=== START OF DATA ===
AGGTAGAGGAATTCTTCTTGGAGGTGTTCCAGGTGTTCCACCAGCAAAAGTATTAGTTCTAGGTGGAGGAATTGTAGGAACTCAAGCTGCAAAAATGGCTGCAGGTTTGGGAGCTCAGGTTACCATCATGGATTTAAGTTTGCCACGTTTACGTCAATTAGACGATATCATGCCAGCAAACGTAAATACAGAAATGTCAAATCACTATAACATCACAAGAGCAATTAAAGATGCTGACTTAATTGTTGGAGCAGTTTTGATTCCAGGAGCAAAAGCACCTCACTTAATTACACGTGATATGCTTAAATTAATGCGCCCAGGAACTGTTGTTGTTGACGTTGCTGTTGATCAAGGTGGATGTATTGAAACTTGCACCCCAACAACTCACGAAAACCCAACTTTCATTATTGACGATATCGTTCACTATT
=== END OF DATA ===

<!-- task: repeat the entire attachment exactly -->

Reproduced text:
AGGTAGAGGAATTCTTCTTGGAGGTGTTCCAGGTGTTCCACCAGCAAAAGTATTAGTTCTAGGTGGAGGAATTGTAGGAACTCAAGCTGCAAAAATGGCTGCAGGTTTGGGAGCTCAGGTTACCATCATGGATTTAAGTTTGCCACGTTTACGTCAATTAGACGATATCATGCCAGCAAACGTAAATACAGAAATGTCAAATCACTATAACATCACAAGAGCAATTAAAGATGCTGACTTAATTGTTGGAGCAGTTTTGATTCCAGGAGCAAAAGCACCTCACTTAATTACACGTGATATGCTTAAATTAATGCGCCCAGGAACTGTTGTTGTTGACGTTGCTGTTGATCAAGGTGGATGTATTGAAACTTGCACCCCAACAACTCACGAAAACCCAACTTTCATTATTGACGATATCGTTCACTATT